Soon, winning a division will no longer mean anything in the NBA.
According to NBA commissioner Adam Silver, teams will be seeded solely based on record within their respective conferences and winning a division title will no longer impact playoff seeding. This change could go into effect as early as next season.
The issue with seeding came to light during this past year's playoffs when the Portland Trail Blazers, who won 51 games and won their division, were the No. 4 seed in the Western Conference despite winning fewer games than the Memphis Grizzlies and San Antonio Spurs. The Grizzlies and Spurs both won 55 games during the regular season but did not win their division.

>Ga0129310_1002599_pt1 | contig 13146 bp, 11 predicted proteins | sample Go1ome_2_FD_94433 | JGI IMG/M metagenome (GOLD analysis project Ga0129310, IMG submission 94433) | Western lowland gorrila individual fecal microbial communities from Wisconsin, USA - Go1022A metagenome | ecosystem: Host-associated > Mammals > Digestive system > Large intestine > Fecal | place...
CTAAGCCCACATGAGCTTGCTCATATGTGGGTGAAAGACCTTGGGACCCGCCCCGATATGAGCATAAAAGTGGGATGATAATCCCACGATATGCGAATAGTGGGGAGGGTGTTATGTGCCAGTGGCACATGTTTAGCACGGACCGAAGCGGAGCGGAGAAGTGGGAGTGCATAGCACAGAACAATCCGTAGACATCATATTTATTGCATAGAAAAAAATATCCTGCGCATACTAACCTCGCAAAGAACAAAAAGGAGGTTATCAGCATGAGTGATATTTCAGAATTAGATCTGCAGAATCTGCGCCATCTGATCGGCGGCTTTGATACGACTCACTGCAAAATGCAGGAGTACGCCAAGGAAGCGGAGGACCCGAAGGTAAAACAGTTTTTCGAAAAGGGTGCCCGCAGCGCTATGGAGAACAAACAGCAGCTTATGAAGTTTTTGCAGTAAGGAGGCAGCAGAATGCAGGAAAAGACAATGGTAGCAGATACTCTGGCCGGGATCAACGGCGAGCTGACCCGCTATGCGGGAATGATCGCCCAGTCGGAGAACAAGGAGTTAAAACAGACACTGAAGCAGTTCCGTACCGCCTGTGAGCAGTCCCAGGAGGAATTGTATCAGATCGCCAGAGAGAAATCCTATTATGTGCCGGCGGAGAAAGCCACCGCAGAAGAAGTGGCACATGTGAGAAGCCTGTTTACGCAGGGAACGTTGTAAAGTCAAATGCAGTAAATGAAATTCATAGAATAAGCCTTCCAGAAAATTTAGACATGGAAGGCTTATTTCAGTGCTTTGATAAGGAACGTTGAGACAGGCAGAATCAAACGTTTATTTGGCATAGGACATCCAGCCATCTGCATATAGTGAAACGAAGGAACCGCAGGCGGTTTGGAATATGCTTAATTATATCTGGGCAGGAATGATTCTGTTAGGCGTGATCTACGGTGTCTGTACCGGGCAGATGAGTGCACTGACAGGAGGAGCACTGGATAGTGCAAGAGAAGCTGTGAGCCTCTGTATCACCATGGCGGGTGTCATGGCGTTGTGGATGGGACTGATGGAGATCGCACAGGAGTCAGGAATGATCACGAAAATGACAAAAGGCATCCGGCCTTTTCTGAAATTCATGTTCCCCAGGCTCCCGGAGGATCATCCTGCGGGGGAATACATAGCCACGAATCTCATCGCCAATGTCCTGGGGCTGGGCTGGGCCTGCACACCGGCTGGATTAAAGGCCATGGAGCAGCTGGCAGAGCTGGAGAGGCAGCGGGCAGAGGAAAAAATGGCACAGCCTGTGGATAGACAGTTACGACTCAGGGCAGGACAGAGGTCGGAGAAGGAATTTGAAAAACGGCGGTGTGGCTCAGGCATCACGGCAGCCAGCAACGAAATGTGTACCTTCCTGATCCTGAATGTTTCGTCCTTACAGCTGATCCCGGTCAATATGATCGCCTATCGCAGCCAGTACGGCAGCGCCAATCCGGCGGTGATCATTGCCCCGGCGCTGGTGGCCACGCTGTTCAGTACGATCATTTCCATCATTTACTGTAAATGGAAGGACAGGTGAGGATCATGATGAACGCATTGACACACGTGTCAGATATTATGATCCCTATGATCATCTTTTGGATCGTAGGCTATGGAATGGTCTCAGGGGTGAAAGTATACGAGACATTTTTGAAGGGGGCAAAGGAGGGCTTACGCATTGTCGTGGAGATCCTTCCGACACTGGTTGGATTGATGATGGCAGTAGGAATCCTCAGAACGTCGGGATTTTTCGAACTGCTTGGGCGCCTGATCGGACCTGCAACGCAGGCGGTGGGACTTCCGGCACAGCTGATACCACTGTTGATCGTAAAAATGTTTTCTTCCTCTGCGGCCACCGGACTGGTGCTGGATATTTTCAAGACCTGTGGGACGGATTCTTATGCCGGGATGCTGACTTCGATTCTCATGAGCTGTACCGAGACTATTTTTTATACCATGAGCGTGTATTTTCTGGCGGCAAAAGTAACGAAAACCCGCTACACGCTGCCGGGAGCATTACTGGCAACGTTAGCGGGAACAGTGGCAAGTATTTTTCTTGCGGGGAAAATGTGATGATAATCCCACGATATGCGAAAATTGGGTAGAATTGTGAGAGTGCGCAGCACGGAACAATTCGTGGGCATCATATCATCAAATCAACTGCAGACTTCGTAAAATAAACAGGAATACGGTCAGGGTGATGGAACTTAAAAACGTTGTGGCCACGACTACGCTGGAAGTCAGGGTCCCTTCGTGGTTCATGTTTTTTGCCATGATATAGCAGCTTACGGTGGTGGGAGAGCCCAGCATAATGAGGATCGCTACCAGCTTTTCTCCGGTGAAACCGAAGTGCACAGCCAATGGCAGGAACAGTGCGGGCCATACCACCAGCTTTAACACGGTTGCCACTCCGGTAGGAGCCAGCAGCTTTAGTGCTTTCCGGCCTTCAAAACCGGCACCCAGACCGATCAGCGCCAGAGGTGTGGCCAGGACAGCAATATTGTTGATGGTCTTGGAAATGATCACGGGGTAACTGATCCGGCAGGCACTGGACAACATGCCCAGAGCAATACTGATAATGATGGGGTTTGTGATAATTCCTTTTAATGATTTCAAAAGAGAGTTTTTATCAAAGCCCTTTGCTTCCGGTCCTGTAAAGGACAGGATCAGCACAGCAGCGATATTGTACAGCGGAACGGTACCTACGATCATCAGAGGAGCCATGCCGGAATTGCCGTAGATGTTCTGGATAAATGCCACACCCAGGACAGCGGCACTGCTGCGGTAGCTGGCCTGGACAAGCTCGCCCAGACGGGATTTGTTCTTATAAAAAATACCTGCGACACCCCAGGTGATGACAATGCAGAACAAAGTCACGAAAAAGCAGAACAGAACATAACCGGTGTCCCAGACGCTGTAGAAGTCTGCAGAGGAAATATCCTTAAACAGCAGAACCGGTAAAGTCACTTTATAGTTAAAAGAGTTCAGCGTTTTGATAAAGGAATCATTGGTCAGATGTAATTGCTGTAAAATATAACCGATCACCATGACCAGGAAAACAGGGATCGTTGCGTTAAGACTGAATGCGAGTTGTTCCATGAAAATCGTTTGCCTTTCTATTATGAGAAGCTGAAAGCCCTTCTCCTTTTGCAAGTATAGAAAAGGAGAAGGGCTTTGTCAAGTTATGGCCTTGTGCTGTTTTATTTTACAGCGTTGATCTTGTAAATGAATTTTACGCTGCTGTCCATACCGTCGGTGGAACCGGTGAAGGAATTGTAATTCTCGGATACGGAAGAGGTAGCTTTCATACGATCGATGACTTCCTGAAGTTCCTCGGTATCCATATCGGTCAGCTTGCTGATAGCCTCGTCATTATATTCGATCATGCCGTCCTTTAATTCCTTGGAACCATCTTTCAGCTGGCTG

"The recommendation from the Competition Committee is that we should seed one through eight based on conference standings for the playoffs," Silver said.
For the Cavs, it may not have much of a direct impact in the immediate future. With 53 wins, the Cavs would have been the No. 2 seed anyway had the East had been seeded by record. And as a whole, the East just isn't as competitive from top to bottom as the West. Heading into next year, the Cavs are the favorites in the East, and if they are to be the No. 1 seed, they'll likely need to beat the Chicago Bulls - a team they'll play four times within the division - to do so.
Still, this is a change that makes ton of sense. Seeding by record rewards the best teams for winning the most games and that's a good thing. Most importantly, it keeps bad division winners from having home court advantage in the first round.